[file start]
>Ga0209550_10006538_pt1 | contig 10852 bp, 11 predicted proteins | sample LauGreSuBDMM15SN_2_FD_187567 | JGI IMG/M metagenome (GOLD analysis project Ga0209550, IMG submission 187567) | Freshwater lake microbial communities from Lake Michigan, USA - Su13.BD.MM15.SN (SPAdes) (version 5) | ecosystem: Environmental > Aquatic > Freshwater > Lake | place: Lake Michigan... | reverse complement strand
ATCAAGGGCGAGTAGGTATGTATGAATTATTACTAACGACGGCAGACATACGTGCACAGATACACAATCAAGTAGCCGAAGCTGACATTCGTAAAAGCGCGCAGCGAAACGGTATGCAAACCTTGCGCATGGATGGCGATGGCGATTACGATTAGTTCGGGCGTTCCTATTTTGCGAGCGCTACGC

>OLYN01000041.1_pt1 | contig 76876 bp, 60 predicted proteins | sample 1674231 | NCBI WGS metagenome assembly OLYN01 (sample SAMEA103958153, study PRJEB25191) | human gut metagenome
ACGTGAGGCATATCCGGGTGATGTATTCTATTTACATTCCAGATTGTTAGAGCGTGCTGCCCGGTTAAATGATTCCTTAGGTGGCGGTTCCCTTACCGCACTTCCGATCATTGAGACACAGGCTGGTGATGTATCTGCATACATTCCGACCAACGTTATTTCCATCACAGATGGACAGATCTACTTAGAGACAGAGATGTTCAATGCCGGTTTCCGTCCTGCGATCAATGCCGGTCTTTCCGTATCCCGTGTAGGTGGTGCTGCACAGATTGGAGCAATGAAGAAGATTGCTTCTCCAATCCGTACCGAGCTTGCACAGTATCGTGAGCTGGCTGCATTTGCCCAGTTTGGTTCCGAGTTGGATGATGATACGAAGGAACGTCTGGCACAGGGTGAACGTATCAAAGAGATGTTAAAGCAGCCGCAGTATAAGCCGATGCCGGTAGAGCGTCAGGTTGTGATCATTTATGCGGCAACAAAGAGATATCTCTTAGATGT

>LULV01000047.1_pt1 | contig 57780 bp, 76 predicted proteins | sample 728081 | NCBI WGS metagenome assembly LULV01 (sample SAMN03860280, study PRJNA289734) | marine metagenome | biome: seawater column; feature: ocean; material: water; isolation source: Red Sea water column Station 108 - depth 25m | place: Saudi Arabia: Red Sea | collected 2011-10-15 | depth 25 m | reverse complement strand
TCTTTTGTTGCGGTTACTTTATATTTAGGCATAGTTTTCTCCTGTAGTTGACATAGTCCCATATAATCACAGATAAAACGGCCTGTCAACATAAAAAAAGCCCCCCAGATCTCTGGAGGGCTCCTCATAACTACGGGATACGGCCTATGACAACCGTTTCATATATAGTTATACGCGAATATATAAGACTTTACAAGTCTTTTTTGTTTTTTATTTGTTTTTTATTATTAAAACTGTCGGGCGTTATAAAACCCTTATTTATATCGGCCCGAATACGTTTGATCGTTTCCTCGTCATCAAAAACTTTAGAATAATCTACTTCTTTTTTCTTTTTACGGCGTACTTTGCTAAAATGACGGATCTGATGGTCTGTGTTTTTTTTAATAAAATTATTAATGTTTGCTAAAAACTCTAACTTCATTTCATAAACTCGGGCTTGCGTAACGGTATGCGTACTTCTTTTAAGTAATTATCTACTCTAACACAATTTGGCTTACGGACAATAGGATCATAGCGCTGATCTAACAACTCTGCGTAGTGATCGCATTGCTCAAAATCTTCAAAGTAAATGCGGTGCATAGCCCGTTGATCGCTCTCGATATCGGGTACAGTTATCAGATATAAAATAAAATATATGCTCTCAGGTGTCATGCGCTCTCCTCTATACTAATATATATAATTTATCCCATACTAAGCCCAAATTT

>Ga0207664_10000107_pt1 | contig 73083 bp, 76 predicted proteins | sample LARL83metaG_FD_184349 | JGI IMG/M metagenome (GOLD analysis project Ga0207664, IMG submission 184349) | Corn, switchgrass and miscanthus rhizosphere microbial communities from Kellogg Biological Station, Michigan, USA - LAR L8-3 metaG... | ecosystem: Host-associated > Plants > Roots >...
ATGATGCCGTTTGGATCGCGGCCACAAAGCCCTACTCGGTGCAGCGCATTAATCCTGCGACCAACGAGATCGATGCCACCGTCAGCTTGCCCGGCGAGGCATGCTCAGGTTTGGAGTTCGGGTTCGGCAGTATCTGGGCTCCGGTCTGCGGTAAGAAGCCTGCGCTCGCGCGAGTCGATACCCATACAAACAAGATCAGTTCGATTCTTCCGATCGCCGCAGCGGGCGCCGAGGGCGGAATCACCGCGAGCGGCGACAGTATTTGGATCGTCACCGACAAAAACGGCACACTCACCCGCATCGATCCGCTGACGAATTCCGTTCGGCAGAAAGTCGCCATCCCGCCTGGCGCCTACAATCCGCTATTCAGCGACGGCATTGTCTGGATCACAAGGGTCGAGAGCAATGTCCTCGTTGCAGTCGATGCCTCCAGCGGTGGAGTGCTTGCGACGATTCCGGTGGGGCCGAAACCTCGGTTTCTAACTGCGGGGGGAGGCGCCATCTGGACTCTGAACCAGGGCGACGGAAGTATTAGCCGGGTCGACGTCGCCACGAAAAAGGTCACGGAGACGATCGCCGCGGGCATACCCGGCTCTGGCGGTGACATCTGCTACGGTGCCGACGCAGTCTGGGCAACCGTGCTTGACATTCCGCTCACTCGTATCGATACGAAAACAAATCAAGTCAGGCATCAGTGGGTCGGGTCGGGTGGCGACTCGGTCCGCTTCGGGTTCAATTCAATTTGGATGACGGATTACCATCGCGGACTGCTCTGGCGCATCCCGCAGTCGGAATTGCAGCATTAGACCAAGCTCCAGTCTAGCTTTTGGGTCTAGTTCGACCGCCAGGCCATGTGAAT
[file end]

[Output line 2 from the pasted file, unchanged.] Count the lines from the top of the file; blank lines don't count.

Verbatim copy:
ATCAAGGGCGAGTAGGTATGTATGAATTATTACTAACGACGGCAGACATACGTGCACAGATACACAATCAAGTAGCCGAAGCTGACATTCGTAAAAGCGCGCAGCGAAACGGTATGCAAACCTTGCGCATGGATGGCGATGGCGATTACGATTAGTTCGGGCGTTCCTATTTTGCGAGCGCTACGC